If a the first cells of a newly fertilized egg are undifferentiated, can you split a zygote in half and get two completely new embryos from it?


After an egg is fertilized, the cells begin dividing rapidly. At this stage, they are undifferentiated and identical. So if you could go to the mass of cells at the very beginning, when there are say 8 cells, could you cut the cell bundle in half, to two sets of 4 cells, and let them keep dividing and doubling into two completely new babies? Could you do this infinitely in a lab? And create thousands of clones from a single fertilized egg?

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3 Answers

Anonymous 0 Comments

Yeah that’s what we call an identical twin. They are also called _monozygotic_ in that they are from one zygote. As it undergoes differentiation, you can get different points at which it splits as well which causes one or two placentas or potentially conjoined twins if they don’t fully split or split very late in embryonic development.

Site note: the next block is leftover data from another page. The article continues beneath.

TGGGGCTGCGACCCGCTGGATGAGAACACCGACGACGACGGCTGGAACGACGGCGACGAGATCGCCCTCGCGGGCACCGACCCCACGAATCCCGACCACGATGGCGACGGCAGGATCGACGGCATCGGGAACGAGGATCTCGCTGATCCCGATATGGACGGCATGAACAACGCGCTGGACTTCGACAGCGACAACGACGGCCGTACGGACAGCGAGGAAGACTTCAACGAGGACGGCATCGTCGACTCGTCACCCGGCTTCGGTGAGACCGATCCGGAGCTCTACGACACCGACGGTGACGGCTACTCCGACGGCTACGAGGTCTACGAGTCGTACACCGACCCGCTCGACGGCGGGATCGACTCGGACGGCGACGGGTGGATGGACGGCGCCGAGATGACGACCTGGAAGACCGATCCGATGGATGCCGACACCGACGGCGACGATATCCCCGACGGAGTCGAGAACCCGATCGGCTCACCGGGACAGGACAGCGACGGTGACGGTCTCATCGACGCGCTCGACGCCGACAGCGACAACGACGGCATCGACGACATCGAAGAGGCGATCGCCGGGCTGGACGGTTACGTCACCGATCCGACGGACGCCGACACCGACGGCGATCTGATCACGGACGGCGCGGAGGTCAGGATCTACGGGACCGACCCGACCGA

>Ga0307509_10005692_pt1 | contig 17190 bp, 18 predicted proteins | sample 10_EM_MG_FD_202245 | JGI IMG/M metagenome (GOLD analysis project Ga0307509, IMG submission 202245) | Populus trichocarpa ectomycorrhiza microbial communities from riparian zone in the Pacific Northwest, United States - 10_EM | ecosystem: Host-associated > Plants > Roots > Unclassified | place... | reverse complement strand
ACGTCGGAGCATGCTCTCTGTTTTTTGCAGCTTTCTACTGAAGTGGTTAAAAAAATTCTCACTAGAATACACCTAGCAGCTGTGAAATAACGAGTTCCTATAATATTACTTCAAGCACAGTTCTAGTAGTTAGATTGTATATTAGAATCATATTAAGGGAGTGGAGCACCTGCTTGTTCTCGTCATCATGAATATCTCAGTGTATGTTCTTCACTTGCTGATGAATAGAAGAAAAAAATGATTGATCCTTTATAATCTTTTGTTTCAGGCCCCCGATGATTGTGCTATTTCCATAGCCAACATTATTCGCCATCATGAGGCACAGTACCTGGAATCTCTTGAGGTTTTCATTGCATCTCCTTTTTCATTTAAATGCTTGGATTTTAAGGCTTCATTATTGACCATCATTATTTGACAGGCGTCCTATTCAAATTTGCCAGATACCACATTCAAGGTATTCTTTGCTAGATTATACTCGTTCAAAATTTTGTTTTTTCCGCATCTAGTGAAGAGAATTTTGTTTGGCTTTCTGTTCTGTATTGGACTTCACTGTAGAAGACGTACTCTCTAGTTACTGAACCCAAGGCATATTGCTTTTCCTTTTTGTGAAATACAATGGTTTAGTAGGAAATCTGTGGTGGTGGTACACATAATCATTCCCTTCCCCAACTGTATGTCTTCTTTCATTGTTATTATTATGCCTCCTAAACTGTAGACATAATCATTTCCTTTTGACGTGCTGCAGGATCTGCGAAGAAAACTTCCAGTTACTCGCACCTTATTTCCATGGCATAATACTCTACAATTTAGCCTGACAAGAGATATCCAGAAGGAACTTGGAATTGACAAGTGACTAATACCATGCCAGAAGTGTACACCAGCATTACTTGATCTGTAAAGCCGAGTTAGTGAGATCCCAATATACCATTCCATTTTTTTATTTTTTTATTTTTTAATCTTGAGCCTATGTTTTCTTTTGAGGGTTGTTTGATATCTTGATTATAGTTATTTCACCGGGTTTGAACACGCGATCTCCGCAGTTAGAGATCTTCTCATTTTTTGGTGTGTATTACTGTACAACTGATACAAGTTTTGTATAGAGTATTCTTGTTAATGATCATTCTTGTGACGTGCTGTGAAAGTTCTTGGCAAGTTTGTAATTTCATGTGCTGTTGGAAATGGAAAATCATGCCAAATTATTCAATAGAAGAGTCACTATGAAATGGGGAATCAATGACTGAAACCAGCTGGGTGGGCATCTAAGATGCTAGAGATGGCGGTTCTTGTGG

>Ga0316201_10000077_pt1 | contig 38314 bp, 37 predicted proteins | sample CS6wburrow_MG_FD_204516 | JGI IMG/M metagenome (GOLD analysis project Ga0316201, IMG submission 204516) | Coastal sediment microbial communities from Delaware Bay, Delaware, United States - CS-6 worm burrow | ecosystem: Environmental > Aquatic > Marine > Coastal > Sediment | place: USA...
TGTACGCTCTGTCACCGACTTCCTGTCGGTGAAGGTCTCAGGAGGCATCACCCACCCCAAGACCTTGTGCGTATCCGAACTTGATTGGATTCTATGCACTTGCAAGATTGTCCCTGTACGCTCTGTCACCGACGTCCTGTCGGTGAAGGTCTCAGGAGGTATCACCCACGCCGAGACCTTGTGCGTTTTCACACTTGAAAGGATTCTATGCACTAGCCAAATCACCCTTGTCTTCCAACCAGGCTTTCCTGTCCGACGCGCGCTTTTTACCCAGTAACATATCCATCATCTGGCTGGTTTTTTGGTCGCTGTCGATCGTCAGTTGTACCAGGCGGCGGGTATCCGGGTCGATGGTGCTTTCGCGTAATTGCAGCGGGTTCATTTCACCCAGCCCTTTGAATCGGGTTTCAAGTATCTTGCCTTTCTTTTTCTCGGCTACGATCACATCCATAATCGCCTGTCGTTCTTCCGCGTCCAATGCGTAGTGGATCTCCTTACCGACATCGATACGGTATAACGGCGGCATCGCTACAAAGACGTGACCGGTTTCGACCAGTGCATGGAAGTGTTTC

Anonymous 0 Comments

That is how identical twins are born. A zygote splits into two on that early stage and you get two embryos with identical DNA.

Anonymous 0 Comments

Yes. As others have said, this is where identical twins come from.

You can also do the opposite: take two 4-cell embryos and stick them together. They grow into a single person who just happens to have a different genetic code in some parts of their body than in other parts.